Flashbacks: "Loving and Hating New York" (November 28, 2001)
Reflections on New York City from the turn of the century to the 1990s.
On a Saturday morning I left my Brooklyn apartment to shop for a dinner party and saw a crowd—baseball caps, legs straddling bicycles, an arm holding a lamp stand with a dangling price tag—around a person on the sidewalk. I was almost at my doorstep; I went closer, and saw a woman lying on her back with her lips turned into her mouth and her eyes neither open nor closed. Her hair was gray, her face the same color as the pavement. A slight, brown-haired woman was giving her mouth-to-mouth resuscitation, while a well-built brown-skinned man with hair close-cropped like a skullcap was performing chest massage. He and the woman giving mouth-to-mouth were counting, "One, two, three, four, five." Then he would pause and she would breathe into the woman's mouth.
A police car drove up and a young Hispanic cop got out. He went over to the woman and talked to the pair trying to revive her. Someone pointed out to him the woman's son, a tall, gangly man who stood nearby, kind of bobbing up and down and nodding to himself. The cop patted the son on the arm and spoke to him. A large, lumpy-faced man with his pants high on his waist said to me, "The ambulance will never come. They never come when you call anymore. They don't care. In New York nobody cares. People are so arrogant on the street in Manhattan. I call New York a lost city. Used to be a great city, now it's a lost city. People are nicer out west or upstate. I went to Methodist Hospital and the nurse wouldn't talk to me. I told her right to her face . . ." After a minute I realized it made no difference if I listened to him or not. The pair at work on the woman paused for a moment while the man asked if anyone had a razor so he could cut the woman's shirt. Someone found a pocket knife. He bent over his work again. Minutes passed. The cop asked if he was getting tired and he said he wasn't. Sirens rose in the distance, faded. Then one rose and didn't fade, and in the next second an Emergency Medical Service truck from Long Island College Hospital pulled up. The chest-massage guy didn't quit until the EMS paramedic took over; then he straightened up, looked at the truck, and said, "Long Island? Fuckin' Methodist is only three blocks away."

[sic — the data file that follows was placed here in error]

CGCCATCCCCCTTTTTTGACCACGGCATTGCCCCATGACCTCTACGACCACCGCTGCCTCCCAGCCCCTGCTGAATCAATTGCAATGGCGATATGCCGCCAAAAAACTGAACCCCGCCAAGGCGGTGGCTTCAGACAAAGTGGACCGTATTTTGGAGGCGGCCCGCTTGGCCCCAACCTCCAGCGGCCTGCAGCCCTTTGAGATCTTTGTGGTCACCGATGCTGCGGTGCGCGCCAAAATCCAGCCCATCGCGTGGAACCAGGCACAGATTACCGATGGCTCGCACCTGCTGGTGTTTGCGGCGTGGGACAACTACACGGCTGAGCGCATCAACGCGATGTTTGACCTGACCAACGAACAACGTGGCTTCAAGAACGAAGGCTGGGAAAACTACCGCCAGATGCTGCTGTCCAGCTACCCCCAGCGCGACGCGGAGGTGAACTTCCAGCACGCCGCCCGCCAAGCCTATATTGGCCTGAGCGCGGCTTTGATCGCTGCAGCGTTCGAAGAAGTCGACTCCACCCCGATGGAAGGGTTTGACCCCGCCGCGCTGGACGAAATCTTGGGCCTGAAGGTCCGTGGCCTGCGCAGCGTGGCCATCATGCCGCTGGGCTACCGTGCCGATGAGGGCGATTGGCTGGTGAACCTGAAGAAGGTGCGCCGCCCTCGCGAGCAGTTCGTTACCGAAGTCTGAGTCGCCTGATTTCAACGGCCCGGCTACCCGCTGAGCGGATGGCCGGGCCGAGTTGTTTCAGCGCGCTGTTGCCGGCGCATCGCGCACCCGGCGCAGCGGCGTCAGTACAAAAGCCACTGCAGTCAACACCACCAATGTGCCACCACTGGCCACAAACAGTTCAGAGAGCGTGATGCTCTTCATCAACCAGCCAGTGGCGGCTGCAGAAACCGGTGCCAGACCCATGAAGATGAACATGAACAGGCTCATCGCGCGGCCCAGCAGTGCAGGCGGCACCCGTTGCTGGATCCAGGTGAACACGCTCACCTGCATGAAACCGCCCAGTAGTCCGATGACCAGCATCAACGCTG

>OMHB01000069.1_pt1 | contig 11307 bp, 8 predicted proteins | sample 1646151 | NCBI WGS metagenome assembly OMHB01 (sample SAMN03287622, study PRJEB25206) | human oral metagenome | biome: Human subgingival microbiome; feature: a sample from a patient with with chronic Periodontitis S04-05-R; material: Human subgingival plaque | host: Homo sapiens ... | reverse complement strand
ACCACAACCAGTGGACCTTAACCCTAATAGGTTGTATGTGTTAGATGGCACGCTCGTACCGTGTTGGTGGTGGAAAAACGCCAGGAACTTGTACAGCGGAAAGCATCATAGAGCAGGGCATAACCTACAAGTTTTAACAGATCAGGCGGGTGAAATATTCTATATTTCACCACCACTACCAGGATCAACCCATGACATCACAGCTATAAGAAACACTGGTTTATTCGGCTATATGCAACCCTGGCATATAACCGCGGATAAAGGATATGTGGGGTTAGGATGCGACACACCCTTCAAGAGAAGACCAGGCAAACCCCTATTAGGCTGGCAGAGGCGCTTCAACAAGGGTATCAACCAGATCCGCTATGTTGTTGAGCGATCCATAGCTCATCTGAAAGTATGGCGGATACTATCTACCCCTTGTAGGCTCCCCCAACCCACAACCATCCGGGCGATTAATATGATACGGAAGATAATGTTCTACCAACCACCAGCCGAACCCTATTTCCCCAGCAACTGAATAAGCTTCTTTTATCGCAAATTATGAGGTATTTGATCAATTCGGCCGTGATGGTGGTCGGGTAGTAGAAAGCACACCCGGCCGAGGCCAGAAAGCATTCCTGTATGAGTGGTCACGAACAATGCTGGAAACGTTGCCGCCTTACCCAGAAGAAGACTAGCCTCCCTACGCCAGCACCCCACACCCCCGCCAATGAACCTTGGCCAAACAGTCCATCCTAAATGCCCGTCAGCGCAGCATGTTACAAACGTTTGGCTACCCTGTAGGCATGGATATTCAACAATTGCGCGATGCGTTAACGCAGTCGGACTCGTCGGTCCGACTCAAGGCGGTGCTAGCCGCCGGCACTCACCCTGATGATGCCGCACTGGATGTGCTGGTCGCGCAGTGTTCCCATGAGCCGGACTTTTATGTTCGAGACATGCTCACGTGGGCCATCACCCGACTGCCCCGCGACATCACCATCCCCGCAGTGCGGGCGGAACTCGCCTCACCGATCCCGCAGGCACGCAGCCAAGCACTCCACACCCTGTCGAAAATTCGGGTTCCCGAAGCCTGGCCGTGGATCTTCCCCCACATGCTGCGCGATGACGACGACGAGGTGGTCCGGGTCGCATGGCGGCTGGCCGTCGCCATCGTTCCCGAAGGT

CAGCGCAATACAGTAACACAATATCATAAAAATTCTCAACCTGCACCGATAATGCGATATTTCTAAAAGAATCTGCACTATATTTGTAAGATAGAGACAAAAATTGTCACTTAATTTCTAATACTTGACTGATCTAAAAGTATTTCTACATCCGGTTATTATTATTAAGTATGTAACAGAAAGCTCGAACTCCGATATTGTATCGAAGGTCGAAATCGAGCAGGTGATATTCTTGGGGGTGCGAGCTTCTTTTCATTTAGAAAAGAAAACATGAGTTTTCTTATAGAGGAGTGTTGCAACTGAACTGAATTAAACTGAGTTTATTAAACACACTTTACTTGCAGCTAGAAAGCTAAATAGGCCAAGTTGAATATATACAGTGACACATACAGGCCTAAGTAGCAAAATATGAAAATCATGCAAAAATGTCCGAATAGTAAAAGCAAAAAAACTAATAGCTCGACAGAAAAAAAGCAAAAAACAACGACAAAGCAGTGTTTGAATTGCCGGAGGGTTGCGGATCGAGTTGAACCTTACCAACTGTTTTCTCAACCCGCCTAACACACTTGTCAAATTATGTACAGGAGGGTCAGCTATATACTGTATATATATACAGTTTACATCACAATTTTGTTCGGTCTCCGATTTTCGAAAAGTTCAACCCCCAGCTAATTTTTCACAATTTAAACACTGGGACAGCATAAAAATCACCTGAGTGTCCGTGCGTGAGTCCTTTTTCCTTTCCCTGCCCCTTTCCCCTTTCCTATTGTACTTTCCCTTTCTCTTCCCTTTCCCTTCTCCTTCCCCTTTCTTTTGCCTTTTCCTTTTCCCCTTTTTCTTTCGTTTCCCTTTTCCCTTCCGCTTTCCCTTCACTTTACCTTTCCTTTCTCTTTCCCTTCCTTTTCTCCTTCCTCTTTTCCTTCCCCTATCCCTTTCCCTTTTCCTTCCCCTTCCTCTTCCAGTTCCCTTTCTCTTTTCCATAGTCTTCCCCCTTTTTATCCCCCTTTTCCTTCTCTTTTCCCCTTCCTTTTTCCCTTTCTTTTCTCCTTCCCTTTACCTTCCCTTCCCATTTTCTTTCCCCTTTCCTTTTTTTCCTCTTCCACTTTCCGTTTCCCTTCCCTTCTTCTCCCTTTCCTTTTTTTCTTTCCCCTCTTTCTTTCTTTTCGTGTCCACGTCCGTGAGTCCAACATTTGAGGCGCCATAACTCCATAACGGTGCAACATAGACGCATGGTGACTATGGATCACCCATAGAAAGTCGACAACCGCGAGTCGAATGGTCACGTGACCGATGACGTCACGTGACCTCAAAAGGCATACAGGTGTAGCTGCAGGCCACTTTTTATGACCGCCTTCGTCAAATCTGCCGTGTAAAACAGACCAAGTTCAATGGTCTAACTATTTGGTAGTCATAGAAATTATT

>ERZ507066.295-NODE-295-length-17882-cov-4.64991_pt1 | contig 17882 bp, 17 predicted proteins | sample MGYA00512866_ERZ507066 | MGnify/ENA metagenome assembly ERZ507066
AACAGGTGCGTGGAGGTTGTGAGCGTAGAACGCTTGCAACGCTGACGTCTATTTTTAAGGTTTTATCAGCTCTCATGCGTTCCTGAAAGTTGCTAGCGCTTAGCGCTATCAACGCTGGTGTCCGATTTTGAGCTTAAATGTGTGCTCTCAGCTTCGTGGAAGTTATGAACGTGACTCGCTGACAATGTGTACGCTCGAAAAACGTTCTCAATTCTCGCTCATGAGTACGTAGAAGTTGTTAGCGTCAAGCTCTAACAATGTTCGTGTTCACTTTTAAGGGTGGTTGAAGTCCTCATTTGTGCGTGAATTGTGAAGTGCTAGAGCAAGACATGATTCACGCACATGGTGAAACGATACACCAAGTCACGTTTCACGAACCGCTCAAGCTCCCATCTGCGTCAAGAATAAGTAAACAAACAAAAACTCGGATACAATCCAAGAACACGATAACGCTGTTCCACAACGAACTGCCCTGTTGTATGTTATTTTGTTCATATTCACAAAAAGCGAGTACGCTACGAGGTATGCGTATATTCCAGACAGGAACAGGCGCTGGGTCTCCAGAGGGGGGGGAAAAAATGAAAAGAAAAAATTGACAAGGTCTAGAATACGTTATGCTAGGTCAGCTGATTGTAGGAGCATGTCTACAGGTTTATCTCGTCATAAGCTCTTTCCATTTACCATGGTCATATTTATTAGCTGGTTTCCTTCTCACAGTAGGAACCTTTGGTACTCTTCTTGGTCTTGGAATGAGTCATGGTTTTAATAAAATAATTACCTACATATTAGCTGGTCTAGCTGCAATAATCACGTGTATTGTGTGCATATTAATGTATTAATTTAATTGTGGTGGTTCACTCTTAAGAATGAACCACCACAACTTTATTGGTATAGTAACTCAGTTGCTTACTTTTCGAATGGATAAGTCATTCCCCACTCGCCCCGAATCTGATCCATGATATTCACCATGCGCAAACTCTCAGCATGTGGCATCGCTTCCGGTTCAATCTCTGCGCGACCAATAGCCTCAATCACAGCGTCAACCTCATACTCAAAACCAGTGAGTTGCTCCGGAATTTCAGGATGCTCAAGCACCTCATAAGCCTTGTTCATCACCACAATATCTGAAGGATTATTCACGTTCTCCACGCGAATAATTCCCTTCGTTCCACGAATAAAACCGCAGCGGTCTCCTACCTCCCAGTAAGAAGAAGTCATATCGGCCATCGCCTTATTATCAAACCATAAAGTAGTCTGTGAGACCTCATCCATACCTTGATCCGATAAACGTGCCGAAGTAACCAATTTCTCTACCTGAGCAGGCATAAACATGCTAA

The EMS guys put the woman on a stretcher and lifted her into the back of the truck. Hands gathered up a few items the woman had dropped on the sidewalk; someone pointed out her false teeth. The woman who had been giving mouth-to-mouth bent over and picked up the teeth. She paused just a second before touching them. I thought this was from squeamishness; then I saw it was from care. Gently she handed the teeth to one of the paramedics. Then she and the chest-massage guy parted without a word, or none that I saw. The guy walked toward his car, a two-tone Pontiac. Apparently he had just been driving by; its door was still open. I went up to him and thanked him for what he had done. I shook his hand. His strength went right up my arm like a warm current. I ran after the woman, who was now well down the block. I tapped her shoulder and she turned and I said thank you. Her eyes were full of what had just happened. There were tears on her upper cheeks. She said something like, "Oh, of course, don't mention it." She was a thin-faced white woman with Prince Valiant hair and a green windbreaker—an ordinary-looking person, but glowingly beautiful.
The EMS guys and the cop worked on the woman in the back of the truck with the doors open. The crowd dispersed. The son crouched inside the truck holding the IV bottle for a while; then he stood outside again. Eventually the cop got out of the back of the truck. The son climbed in, the EMS guys closed the doors, and the truck drove off with sirens going. The cop sat in his car. The window was down. I walked over and asked, "Excuse me—did they ever get a pulse?" He winced slightly at the nakedness of my question. A pause. Then he shook his head. "Nahhh. Not really."
I went to the park across the street. A bunch of kids were hanging around the entrance jawing back and forth at each other. In my neighborhood there is a gang called NAB, or Ninth Avenue Boys. Newspaper stories say they've done a lot of beatings and robberies nearby. From a few feet away I heard one kid say to another, "You shut your stupid fuckin' chicken-breath mouth." I felt as strong as the strangers I had just talked to. I walked through the kids without fear.
This article available online at: